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Wednesday, July 15, 2009

Highlights from Sotomayor Hearing Day 3

I only watched bits and pieces and so I'll just speak to the most interesting thing I noticed. Senator Tom Coburn questioned Judge Sotomayor repeatedly about the second amendment and Judge Sotomayor was very technical about exactly how far the right extended. Suffice to say, Judge Sotomayor doesn't see the 2nd amendment as an absolute right that no government can take away. Senator Coburn later asked Judge Sotomayor if there is a Constitutional right to defend one's self. Judge Sotomayor thought about this question and she answered that the particular question had never come before the court. In other words, one can say that Judge Sotomayor that defending one's self is not a Constitutional right.

Senator Coburn then asked the obvious dichotomy. Judge Sotomayor has also stated that the right to an abortion is settled law. So, the same person that proclaims that a right to an abortion is settled law finds the right to own a firearm only a technical right. This same person also doesn't see a right to defend one self in the Constitution. Senator Coburn asked the nominee how we have gotten to a place where a right to an abortion, not anywhere in the Constitution, becomes settled law while the right to own a firearm is merely a technical right. Judge Sotomayor really didn't have a good answer to this question.

I have always found it curious that many of the same people that furiously defend the right to an abortion also question just how absolute a right to own a firearms is. In fact, the so called right to an abortion comes from another dubious right, the right to privacy. The right to privacy can be inferred from the 4th amendment.

The right of the people to be secure in their persons, houses, papers, and effects, against unreasonable searches and seizures, shall not be violated, and no Warrants shall issue, but upon probable cause, supported by Oath or affirmation, and particularly describing the place to be searched, and the persons or things to be seized.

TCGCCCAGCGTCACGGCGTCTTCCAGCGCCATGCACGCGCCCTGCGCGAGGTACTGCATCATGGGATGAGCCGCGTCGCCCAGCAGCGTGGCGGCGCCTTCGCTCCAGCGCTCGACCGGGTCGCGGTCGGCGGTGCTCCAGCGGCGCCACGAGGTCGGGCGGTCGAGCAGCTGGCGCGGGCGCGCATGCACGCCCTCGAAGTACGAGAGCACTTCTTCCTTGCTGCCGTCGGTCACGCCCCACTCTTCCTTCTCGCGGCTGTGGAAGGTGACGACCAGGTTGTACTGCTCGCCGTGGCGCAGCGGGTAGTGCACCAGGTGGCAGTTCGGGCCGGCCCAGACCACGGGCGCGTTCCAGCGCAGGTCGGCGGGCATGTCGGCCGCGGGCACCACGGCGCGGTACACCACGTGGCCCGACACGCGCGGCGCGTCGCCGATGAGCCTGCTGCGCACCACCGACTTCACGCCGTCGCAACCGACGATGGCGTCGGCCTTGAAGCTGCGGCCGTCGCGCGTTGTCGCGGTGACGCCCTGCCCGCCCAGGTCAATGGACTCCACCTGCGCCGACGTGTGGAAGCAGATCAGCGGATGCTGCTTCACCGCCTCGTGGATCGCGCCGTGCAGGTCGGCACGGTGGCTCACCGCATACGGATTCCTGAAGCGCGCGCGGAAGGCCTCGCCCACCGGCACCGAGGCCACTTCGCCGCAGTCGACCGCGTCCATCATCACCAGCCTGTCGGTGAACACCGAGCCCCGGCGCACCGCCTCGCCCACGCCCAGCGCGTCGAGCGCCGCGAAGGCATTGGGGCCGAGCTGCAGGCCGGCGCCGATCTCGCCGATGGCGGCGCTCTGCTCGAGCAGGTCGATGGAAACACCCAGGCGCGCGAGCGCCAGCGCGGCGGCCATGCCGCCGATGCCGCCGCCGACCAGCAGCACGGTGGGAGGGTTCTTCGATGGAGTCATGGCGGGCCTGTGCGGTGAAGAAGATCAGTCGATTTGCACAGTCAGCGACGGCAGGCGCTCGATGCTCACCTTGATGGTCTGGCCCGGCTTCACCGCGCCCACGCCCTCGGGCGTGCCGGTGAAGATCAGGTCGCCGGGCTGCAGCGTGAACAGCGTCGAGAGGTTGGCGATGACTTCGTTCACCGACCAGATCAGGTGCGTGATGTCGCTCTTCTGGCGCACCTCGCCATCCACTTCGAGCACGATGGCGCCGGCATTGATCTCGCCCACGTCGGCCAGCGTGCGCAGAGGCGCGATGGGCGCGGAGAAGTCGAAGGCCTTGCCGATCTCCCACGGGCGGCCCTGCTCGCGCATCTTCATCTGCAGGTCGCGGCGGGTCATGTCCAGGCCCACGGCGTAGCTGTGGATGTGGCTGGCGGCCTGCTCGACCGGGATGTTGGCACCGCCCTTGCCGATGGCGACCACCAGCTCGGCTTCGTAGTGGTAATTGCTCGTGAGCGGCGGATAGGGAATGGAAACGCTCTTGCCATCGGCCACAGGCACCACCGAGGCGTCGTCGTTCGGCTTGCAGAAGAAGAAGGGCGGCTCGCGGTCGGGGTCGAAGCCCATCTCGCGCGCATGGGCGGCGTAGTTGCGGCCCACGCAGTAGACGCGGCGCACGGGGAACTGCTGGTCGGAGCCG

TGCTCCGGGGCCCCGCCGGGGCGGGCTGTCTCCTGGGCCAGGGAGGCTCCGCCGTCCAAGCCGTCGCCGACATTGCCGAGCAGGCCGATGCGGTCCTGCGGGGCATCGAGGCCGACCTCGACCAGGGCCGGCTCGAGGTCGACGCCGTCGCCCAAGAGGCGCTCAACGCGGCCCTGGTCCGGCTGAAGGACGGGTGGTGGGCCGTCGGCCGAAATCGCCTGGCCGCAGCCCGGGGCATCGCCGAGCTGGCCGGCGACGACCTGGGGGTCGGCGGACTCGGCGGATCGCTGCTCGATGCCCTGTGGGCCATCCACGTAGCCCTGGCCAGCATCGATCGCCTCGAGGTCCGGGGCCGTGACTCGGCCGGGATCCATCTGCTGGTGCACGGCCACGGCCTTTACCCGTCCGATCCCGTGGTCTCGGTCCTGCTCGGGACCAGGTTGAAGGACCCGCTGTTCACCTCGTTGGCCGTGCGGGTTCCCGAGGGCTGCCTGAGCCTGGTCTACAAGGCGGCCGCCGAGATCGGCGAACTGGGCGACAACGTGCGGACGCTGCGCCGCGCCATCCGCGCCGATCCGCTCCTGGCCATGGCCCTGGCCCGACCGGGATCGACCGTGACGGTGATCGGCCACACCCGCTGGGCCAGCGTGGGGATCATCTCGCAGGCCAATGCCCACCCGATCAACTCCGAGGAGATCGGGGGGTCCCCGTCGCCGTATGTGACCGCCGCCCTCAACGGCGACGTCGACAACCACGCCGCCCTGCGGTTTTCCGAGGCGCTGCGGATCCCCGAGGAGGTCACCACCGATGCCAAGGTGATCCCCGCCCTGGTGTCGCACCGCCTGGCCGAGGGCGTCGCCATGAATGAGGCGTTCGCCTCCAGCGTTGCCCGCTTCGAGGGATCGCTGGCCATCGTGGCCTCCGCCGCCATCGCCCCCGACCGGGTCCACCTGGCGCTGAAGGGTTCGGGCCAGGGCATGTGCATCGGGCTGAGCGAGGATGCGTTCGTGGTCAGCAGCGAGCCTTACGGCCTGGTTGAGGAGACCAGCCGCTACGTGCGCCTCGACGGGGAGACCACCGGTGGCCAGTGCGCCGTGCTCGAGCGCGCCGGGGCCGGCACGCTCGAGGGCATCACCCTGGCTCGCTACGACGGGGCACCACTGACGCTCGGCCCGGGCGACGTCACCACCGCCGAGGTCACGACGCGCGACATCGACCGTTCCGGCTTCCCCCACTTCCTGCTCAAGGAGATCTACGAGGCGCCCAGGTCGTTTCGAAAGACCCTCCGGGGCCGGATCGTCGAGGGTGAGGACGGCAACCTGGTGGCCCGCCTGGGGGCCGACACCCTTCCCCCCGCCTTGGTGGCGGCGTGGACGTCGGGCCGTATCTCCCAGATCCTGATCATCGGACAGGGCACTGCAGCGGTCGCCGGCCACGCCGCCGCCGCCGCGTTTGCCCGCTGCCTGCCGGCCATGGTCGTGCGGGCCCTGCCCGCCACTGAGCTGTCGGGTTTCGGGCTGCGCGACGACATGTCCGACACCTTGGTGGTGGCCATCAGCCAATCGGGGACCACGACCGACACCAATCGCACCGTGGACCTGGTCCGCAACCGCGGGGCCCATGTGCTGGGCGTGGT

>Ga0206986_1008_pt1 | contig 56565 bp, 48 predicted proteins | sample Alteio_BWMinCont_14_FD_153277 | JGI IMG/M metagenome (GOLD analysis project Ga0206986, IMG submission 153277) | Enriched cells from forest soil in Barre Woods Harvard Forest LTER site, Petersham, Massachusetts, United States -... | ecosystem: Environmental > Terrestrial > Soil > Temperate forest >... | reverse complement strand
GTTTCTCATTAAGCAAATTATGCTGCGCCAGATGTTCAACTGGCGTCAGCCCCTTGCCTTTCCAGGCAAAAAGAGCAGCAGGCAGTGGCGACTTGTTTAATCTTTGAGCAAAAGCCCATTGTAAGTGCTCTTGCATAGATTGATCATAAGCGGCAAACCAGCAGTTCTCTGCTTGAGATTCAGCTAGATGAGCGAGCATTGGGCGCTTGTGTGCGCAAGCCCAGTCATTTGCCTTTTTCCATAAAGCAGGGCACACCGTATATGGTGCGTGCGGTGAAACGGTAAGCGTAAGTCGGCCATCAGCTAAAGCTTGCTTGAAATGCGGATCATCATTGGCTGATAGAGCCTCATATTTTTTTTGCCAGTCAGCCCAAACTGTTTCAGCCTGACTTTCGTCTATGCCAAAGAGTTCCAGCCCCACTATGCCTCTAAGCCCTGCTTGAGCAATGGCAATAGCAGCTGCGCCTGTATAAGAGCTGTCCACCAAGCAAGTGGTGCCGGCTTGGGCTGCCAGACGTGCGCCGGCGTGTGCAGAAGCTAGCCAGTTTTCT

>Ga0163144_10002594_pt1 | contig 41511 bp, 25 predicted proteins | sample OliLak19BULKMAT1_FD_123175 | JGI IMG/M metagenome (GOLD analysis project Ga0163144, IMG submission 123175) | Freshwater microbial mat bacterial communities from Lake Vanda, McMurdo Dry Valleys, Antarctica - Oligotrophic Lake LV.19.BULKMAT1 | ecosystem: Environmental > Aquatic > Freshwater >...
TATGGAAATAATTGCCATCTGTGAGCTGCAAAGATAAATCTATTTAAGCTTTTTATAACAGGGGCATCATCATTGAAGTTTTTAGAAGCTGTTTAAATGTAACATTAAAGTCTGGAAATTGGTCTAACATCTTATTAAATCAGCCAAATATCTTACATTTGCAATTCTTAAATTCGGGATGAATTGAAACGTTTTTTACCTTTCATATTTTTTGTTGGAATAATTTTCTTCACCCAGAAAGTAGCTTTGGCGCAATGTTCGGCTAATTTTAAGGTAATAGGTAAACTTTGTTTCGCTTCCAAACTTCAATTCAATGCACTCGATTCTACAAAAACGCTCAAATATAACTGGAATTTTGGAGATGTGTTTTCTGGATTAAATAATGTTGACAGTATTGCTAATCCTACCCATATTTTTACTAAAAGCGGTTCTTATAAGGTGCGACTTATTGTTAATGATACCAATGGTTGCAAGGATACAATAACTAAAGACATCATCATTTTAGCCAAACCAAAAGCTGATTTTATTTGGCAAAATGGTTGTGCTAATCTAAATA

Being secure in one's home against unreasonable search and seizure infers a right to privacy. Of course, a right to privacy is not explicity stated in the Constitution. There is no specific right to privacy. There is also no specific right to protect one's self. Most supporters of the second amendment would infer that the right to own a firearm gives people an inherent right to protect oneself. After all, the primary legal reason for a firearm is to protect one's self.

There appears to be a contradiction in beliefs by Judge Sotomayor. In fact, anyone that believes that abortion is a definitive right that doesn't give the second amendment at least as much deference exhibits, in my opinion, a total lack of logic when it comes to analyzing the Constitution. If the public had anything more than a rudimentary knowledge of the Constitution, the exchange between Coburn and Sotomayor would be the biggest story from the hearings today.

After all, the same person that finds the second amendment as only a technical, but not absolute, right also finds a right nowhere in the Constitution as settled law. These simultaneous stances exhibit a total lack of logic in applying case law and the Constitution to one's application of the law. It's simply inexplicable and it should be grounds for denial from the highest court.

Yet, it's ultimately a minor issue. That's because we have a whole political ideology that wholeheartedly agree with Sotomayor.


Anonymous said...

The same illogical thinking applies to capital punishment. Abortion is good but the death penalty is bad. You cannot discuss this with most of the liberals I know.


Anonymous said...

Even if there isn't a Constitutional right to protect yourself, there's still a common-law right. If anything, the right to self-defense *predates* the constitution.